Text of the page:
Tomato Jam

Close up of tomato jam in jar

Mariha-kitchen/Getty Images 

Prep: 30 mins
Cook: 30 mins
Total: 60 mins
Nutrition Facts (per serving)
2931 Calories
3g Fat
745g Carbs
25g Protein
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Nutrition Facts
Amount per serving
Calories 2931
% Daily Value*
Total Fat 3g 4%
Saturated Fat 1g 3%
Cholesterol 0mg 0%
Sodium 513mg 22%
Total Carbohydrate 745g 271%
Dietary Fiber 30g 108%
Total Sugars 678g
Protein 25g
Vitamin C 166mg 830%
Calcium 284mg 22%
Iron 27mg 151%
Potassium 6695mg 142%
*The % Daily Value (DV) tells you how much a nutrient in a food serving contributes to a daily diet. 2,000 calories a day is used for general nutrition advice.
(Nutrition information is calculated using an ingredient database and should be considered an estimate.)

Sweet and juicy tomatoes usually come to the table added to savory salads, sauces, soups, or stews. But tomatoes, a fruit in origin, have also a sweetness to them that makes them the perfect ingredient for making delicious jam. Although not the most used jam on your breakfast toast, tomato jam is actually a lovely addition to the ingredients in your pantry. Great to fill puff pastries or empanadas, or to eat with aged cheeses, crackers, or bread, tomato jam is a great way to put a bounty of summer tomatoes to good use. This recipe requires a few technical skills like canning and recognizing the gel point in the mixture, but if you're familiar with these kitchen skills, making it is a breeze. Delight and surprise your friends with its palate-tickling balance of sweet and savory and intense tomato flavor. The use of pectin is optional, and we suggest using it if you like thicker and firmer jams.

Although many kinds of tomatoes work well for this recipe, we recommend using Early Girl, as it has a robust flavor and an excellent balance of sweetness and acidity. Plum tomatoes also make excellent jam, as do smaller, sweeter cherry tomatoes. Avoid the larger, waterier, and blander heirlooms, no matter how beautiful they look. If leaving the skins and seed in when making the necessary puree for the recipe, you actually might be able to reach gel point without using pectin as these items naturally will help congeal the mixture. We recommend using homemade pectin, but in a pinch use dry pectin that you can easily find at the supermarket. Mix six tablespoons of dry pectin with half a cup of water, bring to a boil for one minute, and add enough water to make one cup total, although you're using only half a cup.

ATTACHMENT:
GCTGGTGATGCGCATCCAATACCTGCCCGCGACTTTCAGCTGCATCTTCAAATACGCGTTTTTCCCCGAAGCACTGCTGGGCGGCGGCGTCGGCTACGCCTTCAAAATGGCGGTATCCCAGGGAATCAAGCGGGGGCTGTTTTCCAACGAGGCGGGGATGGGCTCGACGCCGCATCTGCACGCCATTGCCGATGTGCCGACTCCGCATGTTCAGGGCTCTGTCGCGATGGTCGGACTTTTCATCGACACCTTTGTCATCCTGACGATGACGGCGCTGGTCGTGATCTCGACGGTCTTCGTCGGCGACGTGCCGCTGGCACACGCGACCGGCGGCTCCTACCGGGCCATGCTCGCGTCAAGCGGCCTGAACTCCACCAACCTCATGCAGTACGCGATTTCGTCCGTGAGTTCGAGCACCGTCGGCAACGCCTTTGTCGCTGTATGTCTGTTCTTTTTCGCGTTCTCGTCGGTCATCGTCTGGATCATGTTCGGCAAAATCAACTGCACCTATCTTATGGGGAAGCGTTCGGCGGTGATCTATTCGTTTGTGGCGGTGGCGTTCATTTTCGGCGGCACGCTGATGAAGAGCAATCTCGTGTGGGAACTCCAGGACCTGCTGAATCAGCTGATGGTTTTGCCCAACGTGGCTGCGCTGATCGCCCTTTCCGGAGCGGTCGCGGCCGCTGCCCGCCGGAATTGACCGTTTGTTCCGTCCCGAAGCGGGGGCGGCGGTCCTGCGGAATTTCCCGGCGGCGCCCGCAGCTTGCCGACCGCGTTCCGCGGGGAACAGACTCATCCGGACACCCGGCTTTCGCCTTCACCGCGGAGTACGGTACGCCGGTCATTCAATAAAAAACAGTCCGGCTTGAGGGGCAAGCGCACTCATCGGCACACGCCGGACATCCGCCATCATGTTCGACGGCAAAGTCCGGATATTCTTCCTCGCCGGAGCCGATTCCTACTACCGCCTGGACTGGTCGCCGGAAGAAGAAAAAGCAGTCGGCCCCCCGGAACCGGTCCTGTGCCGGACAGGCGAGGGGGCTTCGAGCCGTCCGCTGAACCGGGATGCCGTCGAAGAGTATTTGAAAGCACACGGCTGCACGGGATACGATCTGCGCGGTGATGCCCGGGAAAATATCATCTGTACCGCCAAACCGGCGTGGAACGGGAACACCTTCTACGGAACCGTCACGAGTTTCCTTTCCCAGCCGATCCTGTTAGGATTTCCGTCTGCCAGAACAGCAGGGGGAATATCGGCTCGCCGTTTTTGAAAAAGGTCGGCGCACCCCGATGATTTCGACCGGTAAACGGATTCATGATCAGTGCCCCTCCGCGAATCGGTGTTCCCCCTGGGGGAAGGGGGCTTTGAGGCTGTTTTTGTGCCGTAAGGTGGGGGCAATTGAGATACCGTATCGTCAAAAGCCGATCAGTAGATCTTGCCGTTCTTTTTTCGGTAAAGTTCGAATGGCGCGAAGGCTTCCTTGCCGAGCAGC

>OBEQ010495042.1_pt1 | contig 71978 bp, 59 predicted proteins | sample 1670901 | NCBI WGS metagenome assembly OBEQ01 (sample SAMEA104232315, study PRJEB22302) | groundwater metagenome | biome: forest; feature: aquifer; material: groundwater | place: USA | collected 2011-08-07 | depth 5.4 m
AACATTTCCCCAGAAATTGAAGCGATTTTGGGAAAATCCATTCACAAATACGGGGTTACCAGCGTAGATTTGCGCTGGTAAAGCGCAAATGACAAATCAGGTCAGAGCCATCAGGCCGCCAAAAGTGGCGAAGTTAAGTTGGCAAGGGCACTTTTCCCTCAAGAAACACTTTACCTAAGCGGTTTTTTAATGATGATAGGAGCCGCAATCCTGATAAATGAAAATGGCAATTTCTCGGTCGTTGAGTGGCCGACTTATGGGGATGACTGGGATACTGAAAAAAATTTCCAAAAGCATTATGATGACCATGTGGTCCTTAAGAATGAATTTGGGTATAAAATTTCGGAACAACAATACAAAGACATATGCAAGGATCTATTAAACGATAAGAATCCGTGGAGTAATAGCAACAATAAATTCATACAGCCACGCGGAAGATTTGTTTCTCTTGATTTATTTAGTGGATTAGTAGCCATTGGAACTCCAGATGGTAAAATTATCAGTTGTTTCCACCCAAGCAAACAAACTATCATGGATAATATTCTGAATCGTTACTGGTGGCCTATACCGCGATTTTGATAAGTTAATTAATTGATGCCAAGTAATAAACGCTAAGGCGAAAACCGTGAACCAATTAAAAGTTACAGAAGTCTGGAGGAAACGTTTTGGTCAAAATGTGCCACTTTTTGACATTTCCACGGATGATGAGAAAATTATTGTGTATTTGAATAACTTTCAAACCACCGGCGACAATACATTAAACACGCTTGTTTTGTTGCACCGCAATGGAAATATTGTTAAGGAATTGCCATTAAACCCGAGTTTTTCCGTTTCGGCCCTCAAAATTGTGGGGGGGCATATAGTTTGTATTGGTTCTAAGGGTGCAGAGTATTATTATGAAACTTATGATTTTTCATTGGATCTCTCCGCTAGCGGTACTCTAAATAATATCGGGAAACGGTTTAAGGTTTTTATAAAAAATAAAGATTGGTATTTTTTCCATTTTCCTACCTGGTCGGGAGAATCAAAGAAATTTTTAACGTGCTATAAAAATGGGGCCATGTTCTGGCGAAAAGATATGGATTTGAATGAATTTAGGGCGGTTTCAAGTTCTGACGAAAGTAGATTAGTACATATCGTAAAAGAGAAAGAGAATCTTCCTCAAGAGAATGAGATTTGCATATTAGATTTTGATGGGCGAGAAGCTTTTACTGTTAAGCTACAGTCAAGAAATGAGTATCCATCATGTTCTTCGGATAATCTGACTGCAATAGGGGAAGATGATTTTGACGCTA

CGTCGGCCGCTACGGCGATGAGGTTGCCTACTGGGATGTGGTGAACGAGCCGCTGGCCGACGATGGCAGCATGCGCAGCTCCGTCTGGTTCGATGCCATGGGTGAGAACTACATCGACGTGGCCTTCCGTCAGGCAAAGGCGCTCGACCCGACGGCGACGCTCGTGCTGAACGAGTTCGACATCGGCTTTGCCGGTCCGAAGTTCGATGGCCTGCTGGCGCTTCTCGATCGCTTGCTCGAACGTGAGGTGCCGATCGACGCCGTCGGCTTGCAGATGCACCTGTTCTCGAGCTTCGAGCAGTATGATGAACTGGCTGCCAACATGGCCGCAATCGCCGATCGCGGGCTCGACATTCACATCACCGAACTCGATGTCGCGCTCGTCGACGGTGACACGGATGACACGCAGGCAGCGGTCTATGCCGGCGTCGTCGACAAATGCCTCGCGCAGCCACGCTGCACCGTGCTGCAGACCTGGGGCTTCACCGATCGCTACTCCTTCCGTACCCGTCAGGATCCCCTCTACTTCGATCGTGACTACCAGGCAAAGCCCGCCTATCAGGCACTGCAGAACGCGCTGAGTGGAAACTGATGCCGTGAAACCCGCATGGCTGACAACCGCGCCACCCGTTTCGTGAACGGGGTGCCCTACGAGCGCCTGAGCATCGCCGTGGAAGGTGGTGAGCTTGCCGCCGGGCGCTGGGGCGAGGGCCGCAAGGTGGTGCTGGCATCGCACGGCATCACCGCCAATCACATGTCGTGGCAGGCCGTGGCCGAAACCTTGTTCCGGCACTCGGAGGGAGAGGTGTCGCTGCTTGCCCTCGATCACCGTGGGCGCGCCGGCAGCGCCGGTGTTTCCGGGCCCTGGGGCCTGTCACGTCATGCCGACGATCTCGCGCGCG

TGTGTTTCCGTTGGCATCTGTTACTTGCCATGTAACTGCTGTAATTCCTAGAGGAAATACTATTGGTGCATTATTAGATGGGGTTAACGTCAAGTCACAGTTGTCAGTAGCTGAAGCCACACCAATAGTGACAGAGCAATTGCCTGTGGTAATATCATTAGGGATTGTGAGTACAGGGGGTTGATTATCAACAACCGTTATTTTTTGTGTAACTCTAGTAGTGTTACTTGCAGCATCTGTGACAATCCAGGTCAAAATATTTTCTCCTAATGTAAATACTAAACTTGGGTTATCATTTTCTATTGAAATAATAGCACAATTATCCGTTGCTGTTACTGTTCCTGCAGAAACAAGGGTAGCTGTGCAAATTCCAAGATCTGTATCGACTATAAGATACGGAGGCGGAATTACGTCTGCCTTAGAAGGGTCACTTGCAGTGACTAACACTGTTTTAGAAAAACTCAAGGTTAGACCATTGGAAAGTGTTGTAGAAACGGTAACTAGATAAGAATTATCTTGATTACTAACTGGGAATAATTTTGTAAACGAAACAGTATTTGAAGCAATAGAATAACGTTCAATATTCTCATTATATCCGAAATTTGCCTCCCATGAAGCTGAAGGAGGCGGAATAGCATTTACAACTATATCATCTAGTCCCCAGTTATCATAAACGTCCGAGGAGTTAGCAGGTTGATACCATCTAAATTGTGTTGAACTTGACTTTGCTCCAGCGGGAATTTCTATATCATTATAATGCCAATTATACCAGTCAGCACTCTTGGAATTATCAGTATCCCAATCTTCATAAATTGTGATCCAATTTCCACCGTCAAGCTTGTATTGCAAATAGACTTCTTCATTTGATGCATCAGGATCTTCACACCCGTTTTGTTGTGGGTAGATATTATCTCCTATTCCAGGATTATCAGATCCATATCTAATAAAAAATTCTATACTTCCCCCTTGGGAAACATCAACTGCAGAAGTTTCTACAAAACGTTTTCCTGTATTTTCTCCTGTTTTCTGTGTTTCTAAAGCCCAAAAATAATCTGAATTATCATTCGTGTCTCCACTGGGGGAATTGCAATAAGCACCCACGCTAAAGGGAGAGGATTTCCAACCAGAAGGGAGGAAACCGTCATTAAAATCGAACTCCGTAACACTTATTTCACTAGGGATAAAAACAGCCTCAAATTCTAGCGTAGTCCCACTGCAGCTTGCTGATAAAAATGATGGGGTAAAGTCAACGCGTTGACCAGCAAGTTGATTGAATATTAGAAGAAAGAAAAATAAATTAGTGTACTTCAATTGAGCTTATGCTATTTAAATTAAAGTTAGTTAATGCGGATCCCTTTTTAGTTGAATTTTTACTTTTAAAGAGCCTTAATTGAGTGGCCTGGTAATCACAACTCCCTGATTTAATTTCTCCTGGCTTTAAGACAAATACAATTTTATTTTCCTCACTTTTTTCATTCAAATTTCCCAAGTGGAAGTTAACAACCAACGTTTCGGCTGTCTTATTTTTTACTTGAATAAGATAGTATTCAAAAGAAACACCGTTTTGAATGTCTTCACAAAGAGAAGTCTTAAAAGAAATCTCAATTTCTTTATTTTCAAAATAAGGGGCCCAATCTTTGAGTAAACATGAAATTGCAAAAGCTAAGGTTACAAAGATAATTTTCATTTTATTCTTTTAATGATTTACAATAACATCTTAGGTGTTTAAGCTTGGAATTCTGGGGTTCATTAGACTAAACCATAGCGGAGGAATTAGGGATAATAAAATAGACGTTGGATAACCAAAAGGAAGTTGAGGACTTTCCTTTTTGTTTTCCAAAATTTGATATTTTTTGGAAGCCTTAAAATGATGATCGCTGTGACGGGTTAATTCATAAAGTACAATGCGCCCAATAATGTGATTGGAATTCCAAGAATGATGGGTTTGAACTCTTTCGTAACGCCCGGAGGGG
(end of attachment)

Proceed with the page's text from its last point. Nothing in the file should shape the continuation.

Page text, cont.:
For this recipe you will need a canning pot and four to five 12-ounce mason jars for canning. If the jars seal properly, store them in a cool dark place for up to a year. If any of the seals didn't close, store the jar in the refrigerator and use it within 3 months.


  • 6 cups tomato puree

  • 3 cups sugar

  • 1 ounce lemon juice

  • 1 pinch kosher salt

  • 1/4 teaspoon nutmeg

  • 1/2 cup homemade apple or citrus pectin optional

Steps to Make It

  1. Gather the ingredients.

  2. Fill canning pot with enough water to cover jars by an inch. Prepare jars and lids, and sterilize jars while preparing jam. 

  3. Combine tomato puree, sugar, lemon juice, salt, and nutmeg in a wide, nonreactive pan. Cook on medium heat, stirring frequently until sugar is completely dissolved.

  4. Increase heat to medium-high and bring to a boil. Add homemade pectin, if using.

  5. Boil vigorously, stirring occasionally to prevent scorching, until jam reaches gel point. Remove from heat. 

  6. Working swiftly, ladle jam into sterilized jars and process via standard water bath canning method for 10 minutes.

  7. Remove jars to a rack or towel to cool, and leave undisturbed for 24 hours.